ESG Ratings Are Now Available for Bond Funds, Allocation Funds
A change to the Morningstar Sustainability Rating methodology means we can rate more funds, in more categories.
We made some changes to the Morningstar Sustainability Rating for funds that will increase the number of funds receiving ratings. Importantly, we will now provide globe ratings, which measure ESG risk relative to category peers, for most fixed-income funds and allocation funds.
To do this, we will now incorporate Sustainalytics’ established Country Risk Rating scores for sovereign-issued securities. Previously, our rating incorporated the ESG risk of corporate issuers only using Sustainalytics ESG Risk Ratings. Morningstar’s Sustainability Rating methodology is unique in that it takes a modular approach, scoring and ranking the corporate and sovereign portions of the portfolio independently. This allows for a more nuanced look at the portfolio’s risk exposures that enables better comparison between similar strategies. That’s because often the corporate portion of the portfolio is the area where a fund manager has more opportunities to manage the fund's ESG risk exposure, while it’s common for peer funds to have very similar sovereign exposure.
This is a simplified flowchart of the process used to determine the rating.
First, we examine the types of holdings in the fund’s portfolio and whether the securities are eligible for ratings. We require that most of the securities in the portfolio (at least 67%) are rated.
Next, the two portfolio sleeves are scored. To calculate the sustainability score for the corporate sleeve, we take each security’s ESG Risk Rating score, which measures the degree to which a company’s economic value (enterprise value) is at risk driven by ESG factors. It’s applicable to stocks, bonds issued by corporate entities, select securitized debt, and supranational entities. We average the portfolio holdings’ scores on an asset-weighted basis to come up with the portfolio’s corporate sustainability score.
To calculate the sovereign sustainability score, we use Sustainalytics Country Risk Ratings, which assess countries’ prosperity by considering their access to--and management of--natural, human, and institutional wealth, which corresponds to the assessment of environmental, social, and governance factors in the corporate ESG ratings. The sovereign rating is applicable to fixed-income securities issues by government entities and select securitized debt.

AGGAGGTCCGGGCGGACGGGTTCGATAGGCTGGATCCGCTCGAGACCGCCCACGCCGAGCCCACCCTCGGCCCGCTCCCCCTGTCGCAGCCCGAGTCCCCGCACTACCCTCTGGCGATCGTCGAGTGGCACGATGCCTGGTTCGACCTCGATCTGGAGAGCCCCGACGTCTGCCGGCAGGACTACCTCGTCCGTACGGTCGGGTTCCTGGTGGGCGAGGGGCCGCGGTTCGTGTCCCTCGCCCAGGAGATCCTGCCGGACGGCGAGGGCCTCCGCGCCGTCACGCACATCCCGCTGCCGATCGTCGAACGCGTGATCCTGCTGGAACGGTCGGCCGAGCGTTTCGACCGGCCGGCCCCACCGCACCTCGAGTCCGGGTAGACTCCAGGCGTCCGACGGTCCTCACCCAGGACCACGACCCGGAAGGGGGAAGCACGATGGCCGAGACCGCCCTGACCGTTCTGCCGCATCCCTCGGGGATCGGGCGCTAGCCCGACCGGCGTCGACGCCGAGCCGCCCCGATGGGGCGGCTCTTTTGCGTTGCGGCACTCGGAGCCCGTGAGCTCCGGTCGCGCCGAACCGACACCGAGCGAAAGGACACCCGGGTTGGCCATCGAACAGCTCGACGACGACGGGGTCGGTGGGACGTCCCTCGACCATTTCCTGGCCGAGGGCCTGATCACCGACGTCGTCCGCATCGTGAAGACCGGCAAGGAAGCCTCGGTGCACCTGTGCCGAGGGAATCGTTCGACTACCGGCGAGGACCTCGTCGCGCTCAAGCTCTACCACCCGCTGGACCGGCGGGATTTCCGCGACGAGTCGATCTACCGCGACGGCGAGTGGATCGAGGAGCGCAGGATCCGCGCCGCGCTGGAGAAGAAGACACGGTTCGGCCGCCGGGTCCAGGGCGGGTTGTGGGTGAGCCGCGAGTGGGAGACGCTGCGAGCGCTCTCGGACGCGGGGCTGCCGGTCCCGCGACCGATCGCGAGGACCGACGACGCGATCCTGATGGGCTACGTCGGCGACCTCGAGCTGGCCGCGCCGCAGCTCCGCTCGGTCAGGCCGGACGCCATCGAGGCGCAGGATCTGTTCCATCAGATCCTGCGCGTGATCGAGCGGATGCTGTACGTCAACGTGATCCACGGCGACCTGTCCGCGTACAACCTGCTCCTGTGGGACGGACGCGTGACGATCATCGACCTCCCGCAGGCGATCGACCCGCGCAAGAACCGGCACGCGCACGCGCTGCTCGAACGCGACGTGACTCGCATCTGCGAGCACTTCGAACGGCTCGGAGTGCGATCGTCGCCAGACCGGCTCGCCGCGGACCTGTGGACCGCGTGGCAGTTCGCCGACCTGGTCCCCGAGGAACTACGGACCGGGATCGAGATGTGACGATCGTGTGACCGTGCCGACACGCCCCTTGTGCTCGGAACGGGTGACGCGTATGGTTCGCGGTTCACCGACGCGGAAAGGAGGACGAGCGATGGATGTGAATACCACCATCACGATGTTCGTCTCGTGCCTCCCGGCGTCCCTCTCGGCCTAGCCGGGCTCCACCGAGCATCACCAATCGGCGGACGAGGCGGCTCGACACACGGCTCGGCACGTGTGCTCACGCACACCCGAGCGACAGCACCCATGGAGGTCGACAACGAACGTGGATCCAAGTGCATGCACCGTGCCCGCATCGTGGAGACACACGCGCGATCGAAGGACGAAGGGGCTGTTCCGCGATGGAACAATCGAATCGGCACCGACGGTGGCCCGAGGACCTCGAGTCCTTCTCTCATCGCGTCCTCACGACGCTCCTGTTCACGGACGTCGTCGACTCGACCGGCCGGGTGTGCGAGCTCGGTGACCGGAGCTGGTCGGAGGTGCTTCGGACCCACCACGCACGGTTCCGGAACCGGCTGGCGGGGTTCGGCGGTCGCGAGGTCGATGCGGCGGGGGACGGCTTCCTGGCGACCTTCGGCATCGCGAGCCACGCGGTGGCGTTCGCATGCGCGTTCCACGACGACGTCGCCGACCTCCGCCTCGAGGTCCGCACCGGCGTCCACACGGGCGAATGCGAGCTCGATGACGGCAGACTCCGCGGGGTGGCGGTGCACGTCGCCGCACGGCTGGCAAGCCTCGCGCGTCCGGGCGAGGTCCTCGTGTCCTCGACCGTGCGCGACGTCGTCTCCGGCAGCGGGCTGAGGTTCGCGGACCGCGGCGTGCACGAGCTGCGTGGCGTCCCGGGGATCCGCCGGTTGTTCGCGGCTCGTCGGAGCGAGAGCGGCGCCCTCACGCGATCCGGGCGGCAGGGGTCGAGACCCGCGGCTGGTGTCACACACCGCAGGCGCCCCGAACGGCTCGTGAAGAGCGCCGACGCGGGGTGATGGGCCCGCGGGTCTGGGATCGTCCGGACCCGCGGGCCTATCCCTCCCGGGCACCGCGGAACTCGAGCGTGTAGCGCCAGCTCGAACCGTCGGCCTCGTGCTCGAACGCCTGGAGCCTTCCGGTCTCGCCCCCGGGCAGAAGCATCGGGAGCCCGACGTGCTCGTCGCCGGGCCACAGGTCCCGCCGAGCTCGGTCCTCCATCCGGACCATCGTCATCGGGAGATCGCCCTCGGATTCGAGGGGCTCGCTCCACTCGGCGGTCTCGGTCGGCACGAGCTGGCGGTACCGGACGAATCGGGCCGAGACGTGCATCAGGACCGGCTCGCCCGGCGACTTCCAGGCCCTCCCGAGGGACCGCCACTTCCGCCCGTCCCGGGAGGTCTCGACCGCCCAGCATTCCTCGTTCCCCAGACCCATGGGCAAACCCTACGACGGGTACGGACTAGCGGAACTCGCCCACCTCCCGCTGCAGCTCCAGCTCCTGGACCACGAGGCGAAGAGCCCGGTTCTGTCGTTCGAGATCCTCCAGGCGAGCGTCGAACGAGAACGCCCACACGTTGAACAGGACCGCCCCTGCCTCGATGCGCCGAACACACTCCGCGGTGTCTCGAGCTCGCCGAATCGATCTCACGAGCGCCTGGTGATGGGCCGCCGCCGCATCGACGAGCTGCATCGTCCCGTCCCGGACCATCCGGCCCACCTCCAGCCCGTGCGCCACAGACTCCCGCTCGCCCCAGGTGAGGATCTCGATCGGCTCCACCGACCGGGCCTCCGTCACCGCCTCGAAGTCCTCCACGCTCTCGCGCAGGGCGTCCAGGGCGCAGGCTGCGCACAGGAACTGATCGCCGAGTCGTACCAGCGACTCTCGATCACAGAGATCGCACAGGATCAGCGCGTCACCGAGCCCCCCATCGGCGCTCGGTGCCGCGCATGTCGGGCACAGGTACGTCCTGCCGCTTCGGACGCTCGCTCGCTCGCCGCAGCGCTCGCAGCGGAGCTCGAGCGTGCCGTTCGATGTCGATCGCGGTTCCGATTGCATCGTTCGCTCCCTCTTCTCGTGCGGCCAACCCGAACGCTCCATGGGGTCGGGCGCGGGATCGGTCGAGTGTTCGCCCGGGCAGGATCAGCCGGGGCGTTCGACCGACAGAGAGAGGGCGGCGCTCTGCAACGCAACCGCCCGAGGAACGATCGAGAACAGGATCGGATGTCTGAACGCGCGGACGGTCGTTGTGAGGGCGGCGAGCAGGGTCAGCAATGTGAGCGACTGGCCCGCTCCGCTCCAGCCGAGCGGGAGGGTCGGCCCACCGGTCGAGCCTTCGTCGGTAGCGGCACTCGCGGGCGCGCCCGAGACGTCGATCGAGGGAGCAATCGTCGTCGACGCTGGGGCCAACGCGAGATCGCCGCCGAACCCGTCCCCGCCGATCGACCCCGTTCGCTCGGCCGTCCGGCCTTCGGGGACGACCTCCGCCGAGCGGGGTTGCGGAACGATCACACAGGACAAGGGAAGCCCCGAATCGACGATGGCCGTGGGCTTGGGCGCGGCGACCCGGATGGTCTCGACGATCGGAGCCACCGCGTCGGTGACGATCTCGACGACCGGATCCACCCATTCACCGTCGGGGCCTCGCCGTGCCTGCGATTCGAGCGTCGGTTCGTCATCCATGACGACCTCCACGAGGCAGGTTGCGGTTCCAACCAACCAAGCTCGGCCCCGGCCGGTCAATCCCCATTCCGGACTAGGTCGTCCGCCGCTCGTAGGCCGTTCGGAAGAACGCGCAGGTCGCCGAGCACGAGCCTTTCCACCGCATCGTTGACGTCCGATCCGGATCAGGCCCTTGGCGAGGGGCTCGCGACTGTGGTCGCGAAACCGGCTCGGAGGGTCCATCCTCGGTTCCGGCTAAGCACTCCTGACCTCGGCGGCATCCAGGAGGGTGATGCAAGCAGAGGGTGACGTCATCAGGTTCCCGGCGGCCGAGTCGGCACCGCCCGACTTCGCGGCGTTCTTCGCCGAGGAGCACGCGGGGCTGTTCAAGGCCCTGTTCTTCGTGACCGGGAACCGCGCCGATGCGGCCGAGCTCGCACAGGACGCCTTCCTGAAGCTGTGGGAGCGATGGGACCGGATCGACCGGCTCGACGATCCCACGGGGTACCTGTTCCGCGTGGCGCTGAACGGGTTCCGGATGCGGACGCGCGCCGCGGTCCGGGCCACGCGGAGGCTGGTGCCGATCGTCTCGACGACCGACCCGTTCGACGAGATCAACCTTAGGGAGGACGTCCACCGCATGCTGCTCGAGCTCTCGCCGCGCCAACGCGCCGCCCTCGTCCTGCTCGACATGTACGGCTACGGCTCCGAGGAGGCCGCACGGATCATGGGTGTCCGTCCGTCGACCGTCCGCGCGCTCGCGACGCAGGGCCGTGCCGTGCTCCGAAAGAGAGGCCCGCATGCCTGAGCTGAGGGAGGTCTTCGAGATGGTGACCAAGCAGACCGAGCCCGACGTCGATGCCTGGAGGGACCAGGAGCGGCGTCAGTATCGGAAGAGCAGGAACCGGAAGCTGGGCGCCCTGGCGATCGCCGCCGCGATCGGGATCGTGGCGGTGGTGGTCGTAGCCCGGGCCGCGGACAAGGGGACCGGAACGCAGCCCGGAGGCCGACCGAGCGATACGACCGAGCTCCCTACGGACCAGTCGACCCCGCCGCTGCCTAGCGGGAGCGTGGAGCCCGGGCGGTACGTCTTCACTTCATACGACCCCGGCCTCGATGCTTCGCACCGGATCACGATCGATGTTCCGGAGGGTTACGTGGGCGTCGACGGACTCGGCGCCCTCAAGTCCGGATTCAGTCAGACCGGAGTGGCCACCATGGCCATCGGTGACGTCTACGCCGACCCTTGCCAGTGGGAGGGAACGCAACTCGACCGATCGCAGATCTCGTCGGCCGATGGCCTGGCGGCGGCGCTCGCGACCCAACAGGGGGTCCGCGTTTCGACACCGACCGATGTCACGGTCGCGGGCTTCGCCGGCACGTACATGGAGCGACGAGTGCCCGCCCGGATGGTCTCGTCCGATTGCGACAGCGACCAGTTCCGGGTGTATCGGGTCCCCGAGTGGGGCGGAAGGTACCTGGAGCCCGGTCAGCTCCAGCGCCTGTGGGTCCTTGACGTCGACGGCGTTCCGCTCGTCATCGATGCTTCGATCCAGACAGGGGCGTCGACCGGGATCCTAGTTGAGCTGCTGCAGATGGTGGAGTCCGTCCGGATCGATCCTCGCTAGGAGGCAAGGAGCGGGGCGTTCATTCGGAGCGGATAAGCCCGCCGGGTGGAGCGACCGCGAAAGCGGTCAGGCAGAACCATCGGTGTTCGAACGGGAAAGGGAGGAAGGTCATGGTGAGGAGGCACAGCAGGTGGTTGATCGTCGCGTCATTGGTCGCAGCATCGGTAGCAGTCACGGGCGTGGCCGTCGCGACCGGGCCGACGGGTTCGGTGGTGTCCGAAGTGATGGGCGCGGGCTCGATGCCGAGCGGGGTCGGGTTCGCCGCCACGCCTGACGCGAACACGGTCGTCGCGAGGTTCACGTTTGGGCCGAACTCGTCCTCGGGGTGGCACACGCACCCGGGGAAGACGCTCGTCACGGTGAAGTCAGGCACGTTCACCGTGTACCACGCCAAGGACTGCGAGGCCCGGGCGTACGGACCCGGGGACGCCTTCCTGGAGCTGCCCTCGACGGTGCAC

The next step is to calculate the historical portfolio sustainability scores for both the corporate and sovereign sleeves. Historical scores are a weighted average of the trailing 12 months of Morningstar Portfolio Corporate and Sovereign Sustainability Scores, respectively. Historical scores are not equal-weighted; rather, more-recent portfolios are weighted more heavily than more-distant portfolios.
The corporate and sovereign historical scores are ranked independently against all other scored funds within a Morningstar global category peer group to derive a rating for the corporate portion and the sovereign portion of the portfolio.
Finally, we combine the Portfolio Corporate Sustainability Rating and the Portfolio Sovereign Sustainability Rating. We weight the corporate and sovereign scores in proportion to the fund’s actual portfolio to get the overall Morningstar Sustainability Rating.
Let’s take a look at an example. IShares ESG U.S. Aggregate Bond ETF (EAGG) is an exchange-traded fund that gives investors exposure to the investment-grade bond market with an ESG tilt. This fund, which earns a Morningstar Analyst Rating of Silver, tracks the Bloomberg Barclays MSCI U.S. Aggregate ESG Focus Index, a market-value-weighted index consisting of U.S. Treasury bonds and investment-grade U.S.-dollar-denominated securitized, corporate, and government-related bonds. It targets the same broad sector weightings as the Bloomberg U.S. Aggregate Bond Index.
The new methodology allows us to give this fund a Morningstar Sustainability Rating for the first time:
IShares ESG U.S. Aggregate Bond ETF earns an overall rating of 4 globes. That means this fund is exposed to less ESG risk than most peers in the U.S. fixed-income global category.
Here's how it breaks down: The corporate sleeve of the portfolio receives medium ratings (historical and current) for ESG risk exposure. The portfolio's current and historical sovereign sustainability scores are lower but contribute slightly less to the portfolio's overall rating (53% for the Corporate Sustainability contribution versus 47% for the Sovereign Sustainability contribution).
Karen Wallace does not own (actual or beneficial) shares in any of the securities mentioned above. Find out about Morningstar’s editorial policies.